EA Access Is Now…Accessible: All You Need to Know About The Service And The ControversyFiled inside: News
Electronic Arts’ new service, EA Access, is off to a prompt start: Xbox One owners can subscribe to the post-beta, fully fledged version of the service today, only two weeks after its initial reveal.
EA Access offers a service completely different from anything previously available to game consumers. Unlike Steam and Origin, which simply process digital sales, and PlayStation Now, which focuses on fee-based rentals, EA Access gives players unlimited time with titles available through the service—so long as they keep paying, of course. For $5 a month, or $30 a year, users can buy access to “The Vault,” which—as its somewhat less-than-creative name indicates—will contain a growing selection of currently available Xbox One games. The Lead Producer for EA Access, Michael Lewis, cited Netflix as a primary inspiration for the service when speaking to Xbox Wire, and gaming’s Netflix it certainly seems to aspire to be.
Given that EA Access can provide only games owned by EA itself, it seems at a natural disadvantage against services like PlayStation Now, which has the ability to offer a more diverse selection. EA is probably one of the few publishers that could provide a decent value with its library alone, though, and EA Access provides more incentive beyond access to The Vault for consumers interested in EA games to sweeten the deal. EA Access members will receive 10% off digital download purchases of EA titles and DLC, and will also get access to “trials” of new games five days before they release. Unlike traditional demos, EA Access trials allow members to access the full game, and players who choose to purchase the game after the trial ends can keep their saves and progress from where they left off.
At the moment, the Xbox One console’s infancy limits the selection in The Vault to just four starting titles: Madden NFL 25, FIFA 14, Peggle 2, and Battlefield 4; however, EA promises that more titles will be added “soon.” Additionally, subscribers to the service can look forward to the upcoming trials for Madden NFL 15, NHL 15, FIFA 15, NBA Live 15, and Dragon Age: Inquisition, which, as IGN reported, EA has confirmed as slated for early access via the service. If the promotional graphic featured on the EA Access Twitter page grants an accurate glimpse into future plans for the service, Plants vs. Zombies: Garden Warfare and Need for Speed Rivals are among the other games that may pop up to join the offerings.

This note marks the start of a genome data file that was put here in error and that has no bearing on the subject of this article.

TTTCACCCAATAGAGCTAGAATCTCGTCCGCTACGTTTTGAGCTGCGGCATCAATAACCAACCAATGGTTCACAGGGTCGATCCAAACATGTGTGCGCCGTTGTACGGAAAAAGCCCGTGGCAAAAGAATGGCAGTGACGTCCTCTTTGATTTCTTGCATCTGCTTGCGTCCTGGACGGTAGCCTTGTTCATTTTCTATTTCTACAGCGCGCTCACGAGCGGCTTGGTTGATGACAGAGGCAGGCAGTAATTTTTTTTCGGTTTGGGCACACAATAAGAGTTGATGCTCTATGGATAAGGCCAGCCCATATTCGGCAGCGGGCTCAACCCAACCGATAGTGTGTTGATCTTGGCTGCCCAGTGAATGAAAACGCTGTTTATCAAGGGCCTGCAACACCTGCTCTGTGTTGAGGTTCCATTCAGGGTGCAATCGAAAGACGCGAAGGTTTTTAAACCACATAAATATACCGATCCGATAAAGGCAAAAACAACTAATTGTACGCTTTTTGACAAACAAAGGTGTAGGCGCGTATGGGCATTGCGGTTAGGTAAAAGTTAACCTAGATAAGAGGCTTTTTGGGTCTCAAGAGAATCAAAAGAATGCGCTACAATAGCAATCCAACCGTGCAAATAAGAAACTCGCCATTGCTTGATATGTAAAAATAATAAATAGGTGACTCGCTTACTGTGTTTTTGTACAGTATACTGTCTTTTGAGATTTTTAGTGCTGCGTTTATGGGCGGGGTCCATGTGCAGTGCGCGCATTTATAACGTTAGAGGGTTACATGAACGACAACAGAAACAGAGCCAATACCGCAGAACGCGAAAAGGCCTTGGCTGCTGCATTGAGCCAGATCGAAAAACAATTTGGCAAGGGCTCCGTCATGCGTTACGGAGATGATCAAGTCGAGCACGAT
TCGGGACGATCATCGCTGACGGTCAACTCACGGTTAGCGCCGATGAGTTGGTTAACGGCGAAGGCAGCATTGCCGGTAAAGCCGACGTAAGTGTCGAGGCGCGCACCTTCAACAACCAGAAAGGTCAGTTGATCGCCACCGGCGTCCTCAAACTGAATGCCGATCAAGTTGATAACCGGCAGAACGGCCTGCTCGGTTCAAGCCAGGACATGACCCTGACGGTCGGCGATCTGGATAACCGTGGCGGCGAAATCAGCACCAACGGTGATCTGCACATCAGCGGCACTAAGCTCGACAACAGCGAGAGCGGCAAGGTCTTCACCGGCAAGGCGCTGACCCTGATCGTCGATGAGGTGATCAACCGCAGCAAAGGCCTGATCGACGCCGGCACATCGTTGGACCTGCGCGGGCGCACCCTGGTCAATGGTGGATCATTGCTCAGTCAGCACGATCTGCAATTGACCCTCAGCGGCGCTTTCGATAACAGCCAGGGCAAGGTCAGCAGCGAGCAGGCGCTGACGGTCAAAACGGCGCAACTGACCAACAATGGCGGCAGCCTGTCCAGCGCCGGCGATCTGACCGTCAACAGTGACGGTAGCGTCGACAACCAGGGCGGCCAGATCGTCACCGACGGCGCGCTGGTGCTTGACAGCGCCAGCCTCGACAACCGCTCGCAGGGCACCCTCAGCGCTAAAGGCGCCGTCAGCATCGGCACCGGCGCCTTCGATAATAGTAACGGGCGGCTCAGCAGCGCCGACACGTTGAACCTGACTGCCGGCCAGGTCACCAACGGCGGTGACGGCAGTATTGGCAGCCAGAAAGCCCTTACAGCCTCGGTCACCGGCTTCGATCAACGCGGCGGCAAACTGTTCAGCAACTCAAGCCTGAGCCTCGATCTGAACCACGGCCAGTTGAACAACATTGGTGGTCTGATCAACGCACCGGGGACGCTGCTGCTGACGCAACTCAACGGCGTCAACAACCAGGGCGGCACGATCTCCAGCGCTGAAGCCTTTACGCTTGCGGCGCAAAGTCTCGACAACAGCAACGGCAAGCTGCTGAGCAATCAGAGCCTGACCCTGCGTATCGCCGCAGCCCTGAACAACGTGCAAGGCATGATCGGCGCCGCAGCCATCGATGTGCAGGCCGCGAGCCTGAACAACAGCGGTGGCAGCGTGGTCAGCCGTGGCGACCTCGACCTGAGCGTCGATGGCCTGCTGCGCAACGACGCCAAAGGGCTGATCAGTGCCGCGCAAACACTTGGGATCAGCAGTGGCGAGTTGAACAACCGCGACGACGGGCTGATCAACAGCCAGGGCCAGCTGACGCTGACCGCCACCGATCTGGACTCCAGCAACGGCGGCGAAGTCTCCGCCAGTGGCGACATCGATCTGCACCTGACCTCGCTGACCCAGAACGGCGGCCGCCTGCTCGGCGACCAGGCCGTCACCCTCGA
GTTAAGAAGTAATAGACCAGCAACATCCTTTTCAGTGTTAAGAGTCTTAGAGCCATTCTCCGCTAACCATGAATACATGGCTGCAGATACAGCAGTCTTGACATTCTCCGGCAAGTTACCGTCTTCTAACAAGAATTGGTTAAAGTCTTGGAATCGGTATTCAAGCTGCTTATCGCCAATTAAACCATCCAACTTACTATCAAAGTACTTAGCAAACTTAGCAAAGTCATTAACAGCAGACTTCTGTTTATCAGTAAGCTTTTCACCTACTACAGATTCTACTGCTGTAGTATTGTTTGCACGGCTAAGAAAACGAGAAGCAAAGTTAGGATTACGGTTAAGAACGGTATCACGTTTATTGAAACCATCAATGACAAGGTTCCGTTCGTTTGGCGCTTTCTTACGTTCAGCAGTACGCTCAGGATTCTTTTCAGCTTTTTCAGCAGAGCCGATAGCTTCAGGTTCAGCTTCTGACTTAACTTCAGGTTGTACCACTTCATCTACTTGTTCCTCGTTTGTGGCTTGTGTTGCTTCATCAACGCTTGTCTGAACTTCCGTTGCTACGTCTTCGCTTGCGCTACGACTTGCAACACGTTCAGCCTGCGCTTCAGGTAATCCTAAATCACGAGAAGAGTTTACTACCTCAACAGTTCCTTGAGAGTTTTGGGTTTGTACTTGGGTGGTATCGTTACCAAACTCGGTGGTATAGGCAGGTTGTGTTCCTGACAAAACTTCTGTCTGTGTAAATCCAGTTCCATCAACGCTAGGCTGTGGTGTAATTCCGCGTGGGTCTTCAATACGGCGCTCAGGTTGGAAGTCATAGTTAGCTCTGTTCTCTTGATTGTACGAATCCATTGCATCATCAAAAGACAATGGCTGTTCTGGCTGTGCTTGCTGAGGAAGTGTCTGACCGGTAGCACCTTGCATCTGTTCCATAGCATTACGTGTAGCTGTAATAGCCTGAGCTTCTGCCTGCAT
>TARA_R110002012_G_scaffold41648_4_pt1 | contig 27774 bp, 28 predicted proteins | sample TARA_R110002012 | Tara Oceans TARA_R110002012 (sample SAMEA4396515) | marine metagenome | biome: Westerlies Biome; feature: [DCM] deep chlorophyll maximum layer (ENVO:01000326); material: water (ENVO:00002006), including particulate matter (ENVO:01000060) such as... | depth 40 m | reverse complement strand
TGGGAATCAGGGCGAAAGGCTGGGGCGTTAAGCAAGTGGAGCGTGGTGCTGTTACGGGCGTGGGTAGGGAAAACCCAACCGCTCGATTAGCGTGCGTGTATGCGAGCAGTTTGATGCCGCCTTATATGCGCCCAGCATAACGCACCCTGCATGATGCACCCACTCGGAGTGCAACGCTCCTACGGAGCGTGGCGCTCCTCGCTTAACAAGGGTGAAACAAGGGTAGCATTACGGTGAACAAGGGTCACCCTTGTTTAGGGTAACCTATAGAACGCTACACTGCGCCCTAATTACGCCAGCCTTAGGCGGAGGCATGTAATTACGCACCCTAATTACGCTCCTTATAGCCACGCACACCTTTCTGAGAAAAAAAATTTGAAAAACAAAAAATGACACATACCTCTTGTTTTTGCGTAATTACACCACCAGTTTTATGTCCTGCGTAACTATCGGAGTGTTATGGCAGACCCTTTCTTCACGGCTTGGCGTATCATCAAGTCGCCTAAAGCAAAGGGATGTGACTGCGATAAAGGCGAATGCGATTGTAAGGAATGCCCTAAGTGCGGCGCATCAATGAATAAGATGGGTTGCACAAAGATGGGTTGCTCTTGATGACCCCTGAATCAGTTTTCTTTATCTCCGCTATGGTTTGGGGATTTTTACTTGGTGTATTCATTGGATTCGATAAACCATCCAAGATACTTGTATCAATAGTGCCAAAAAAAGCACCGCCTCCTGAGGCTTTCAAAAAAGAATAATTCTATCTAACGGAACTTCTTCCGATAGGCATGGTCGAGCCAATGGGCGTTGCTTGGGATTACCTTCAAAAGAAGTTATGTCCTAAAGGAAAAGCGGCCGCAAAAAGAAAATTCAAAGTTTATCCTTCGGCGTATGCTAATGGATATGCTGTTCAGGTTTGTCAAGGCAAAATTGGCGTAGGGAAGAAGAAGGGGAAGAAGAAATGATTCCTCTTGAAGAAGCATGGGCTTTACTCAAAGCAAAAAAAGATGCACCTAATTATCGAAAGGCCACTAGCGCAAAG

As with any story that involves the massive point of contention that is Electronic Arts, much controversy has surfaced around EA Access. Console tug-of-war fanatics have a major bone to pick, in particular, over EA Access being Xbox One exclusive. Unlike with typical console-exclusive game deals, though, this exclusivity was born of Sony rejecting EA’s service. In a statement to Game Informer, a Sony representative gave the reason behind this rejection: “We evaluated the EA Access subscription offering and decided that it does not bring the kind of value PlayStation customers have come to expect” and added that, “We don’t think asking our fans to pay an additional $5 a month for this EA-specific program represents good value to the PlayStation gamer.” On the opposite side of the spectrum, GameSpot reported that Xbox team’s Jeff Rubenstein called EA Access “very much a game-changer,” and a slew of internet commenters have contributed support to this view by emphasizing the value of at least having the option to choose EA Access.